New research shows fruit drinks aren’t as good for us as we think
New research by Action on Sugar has shown over a quarter of seemingly healthy children’s fruit juices, juice drinks, smoothies surveyed (57 of the 203 products) contain the same amount or more sugars than Coca Cola, which contains five teaspoons of sugar per 200ml glass.
With one in five children aged four-five and one in three children aged 10-11 now overweight or clinically obese, and tooth decay being the most common reason for children in England being admitted to hospital, Action on Sugar is urging parents to give children water or whole fruit instead of juice and for manufacturers to reduce the level of sugars in their drinks, and to stop adding unnecessary sugars and calories.
Portion sizes vary greatly, however, over half (117) of the drinks surveyed would receive a ‘red’ (high) label for levels of sugars per standard 200ml equivalent serving, including:
- Smoothie: Tesco Goodness Slurper Apple and Banana Fruit Smoothie Snack for kids (eight teaspoons per 200ml equivalent)
- Juice drink: Rubicon Lychee Exotic Juice Drink (seven teaspoons per 200ml equivalent)
- Fruit juice: Asda Chosen by Kids Tropical Juice from concentrate (seven teaspoons per 200ml equivalent).
Chairman of Action on Sugar, Professor Graham MacGregor of the Wolfson Institute, Queen Mary University of London, says: ‘It is a complete scandal that these drinks are marketed to children and parents as if they are “healthy”, this has to stop.
‘We need to stop Britain’s childhood obesity epidemic spiralling out of control.‘
Action on Sugar claims that fruit juices do not need to be so sweet and advises that products with less sugars are available if you read the label.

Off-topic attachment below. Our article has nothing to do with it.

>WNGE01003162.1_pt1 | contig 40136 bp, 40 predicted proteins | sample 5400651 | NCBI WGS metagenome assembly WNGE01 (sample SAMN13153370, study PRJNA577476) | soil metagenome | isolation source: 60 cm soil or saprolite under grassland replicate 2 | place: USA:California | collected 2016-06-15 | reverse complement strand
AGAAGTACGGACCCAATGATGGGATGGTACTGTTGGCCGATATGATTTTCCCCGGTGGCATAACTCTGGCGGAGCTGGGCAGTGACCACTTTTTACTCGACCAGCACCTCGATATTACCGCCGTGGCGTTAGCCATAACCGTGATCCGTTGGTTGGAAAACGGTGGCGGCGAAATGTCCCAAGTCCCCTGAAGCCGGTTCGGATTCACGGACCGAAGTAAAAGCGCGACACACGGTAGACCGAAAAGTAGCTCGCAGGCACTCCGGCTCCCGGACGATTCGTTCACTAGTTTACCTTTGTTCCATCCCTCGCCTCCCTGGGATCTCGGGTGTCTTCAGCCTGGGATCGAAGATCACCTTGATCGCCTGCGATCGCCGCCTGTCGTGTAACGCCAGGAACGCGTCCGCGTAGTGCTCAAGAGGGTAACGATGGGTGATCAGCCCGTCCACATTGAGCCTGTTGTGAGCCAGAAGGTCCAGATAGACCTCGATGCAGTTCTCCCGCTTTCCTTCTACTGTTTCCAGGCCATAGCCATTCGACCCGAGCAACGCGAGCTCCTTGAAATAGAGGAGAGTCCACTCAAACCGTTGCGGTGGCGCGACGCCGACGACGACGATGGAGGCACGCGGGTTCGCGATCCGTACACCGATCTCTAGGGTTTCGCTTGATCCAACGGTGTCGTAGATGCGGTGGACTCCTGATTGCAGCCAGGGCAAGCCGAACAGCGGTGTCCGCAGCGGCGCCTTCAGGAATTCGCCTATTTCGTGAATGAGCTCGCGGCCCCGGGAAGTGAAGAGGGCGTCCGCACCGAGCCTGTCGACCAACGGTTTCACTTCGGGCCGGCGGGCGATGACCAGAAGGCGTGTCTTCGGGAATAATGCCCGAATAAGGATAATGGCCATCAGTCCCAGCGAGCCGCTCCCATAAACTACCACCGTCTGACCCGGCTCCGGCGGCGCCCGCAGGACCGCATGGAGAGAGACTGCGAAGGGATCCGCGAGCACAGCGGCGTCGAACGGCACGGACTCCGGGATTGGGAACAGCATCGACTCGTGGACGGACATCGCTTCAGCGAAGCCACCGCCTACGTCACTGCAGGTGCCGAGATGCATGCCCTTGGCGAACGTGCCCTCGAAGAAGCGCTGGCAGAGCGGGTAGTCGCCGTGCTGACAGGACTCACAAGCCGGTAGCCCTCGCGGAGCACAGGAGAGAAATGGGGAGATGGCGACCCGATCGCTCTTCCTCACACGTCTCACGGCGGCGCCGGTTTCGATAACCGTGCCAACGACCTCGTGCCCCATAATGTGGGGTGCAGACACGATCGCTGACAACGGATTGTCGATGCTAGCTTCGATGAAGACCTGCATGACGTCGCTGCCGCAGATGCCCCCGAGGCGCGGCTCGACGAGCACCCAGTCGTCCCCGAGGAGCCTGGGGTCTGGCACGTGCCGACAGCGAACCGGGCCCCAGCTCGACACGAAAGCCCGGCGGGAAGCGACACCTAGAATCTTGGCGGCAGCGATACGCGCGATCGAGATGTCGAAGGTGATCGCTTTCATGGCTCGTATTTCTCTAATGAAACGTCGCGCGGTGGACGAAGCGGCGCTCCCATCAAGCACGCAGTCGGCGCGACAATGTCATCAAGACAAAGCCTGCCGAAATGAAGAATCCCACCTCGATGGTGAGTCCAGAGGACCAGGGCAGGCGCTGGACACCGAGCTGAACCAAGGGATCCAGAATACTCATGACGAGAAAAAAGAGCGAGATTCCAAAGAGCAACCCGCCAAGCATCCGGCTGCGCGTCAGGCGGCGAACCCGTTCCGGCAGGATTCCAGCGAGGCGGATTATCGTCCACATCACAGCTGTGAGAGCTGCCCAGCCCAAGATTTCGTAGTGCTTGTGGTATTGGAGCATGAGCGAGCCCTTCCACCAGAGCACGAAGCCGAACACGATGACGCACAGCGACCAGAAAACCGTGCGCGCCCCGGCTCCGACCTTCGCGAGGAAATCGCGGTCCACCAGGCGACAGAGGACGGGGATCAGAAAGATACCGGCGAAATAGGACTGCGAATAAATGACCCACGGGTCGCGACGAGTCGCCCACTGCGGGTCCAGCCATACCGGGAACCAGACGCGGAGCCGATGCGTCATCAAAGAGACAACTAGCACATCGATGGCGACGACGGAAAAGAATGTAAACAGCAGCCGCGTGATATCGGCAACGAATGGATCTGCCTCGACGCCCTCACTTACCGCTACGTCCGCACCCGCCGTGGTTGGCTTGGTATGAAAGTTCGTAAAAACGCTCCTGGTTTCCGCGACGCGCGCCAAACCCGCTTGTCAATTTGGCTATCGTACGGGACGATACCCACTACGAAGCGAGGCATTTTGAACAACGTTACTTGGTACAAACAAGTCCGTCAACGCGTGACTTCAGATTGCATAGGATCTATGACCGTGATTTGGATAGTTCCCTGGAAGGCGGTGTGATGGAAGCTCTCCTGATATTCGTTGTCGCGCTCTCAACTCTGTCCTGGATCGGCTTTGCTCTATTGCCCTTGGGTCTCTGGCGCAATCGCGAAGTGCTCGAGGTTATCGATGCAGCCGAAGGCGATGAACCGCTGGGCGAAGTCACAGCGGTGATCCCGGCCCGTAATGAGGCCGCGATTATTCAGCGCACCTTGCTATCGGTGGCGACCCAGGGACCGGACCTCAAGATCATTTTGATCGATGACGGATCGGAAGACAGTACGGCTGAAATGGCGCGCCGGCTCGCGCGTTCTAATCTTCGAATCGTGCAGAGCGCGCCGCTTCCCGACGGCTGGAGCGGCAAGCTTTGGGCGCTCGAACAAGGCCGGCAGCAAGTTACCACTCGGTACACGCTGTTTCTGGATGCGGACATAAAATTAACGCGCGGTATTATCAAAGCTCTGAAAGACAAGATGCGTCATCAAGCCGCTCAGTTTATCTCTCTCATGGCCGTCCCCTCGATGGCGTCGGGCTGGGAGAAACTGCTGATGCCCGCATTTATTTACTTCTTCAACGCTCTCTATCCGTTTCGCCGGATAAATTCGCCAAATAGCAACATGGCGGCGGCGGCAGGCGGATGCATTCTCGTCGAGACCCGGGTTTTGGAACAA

A quarter of the products surveyed contained sugar or glucose-fructose syrup as an added ingredient.
Fruit when consumed ‘whole’ is both naturally sweet and good for you, as it contains fibre and vitamins.
When processed into fruit juice drinks, the sugars (fructose) in the fruit cell walls are released as ‘free sugars’ that can damage your teeth and provide unnecessary calories.
Dr Aseem Malhotra, cardiologist at Action on Sugar, said: ‘It is not just tooth decay but there is increasing scientific evidence that regular sugary drink consumption is associated with an increased risk of type two diabetes and heart disease, independent of body weight, suggesting we are all vulnerable.
‘Fruit juice and smoothies should not be part of a healthy balanced diet.’
Current UK guidelines state that a small (150ml) glass of unsweetened 100% fruit juice can count as one of your ‘five a day’.
Action on Sugar is stating that this recommendation is wrong and should be withdrawn.
It continues by explaining that only six products are actually sold in 150ml portion size packaging, which it claims is of no help to parents trying to make a healthy choice for their children.
Kawther Hashem, nutritionist at Action on Sugar, says: ‘It is highly concerning that many parents are still buying fruit juices and juice drinks for their children thinking they are choosing healthy products; children should be given as little juice as possible.
‘What is more concerning are the products with added sugar and glucose-fructose syrup.
‘We call on all manufacturers to stop adding more sugars to already sweet juices, particularly in children’s products.’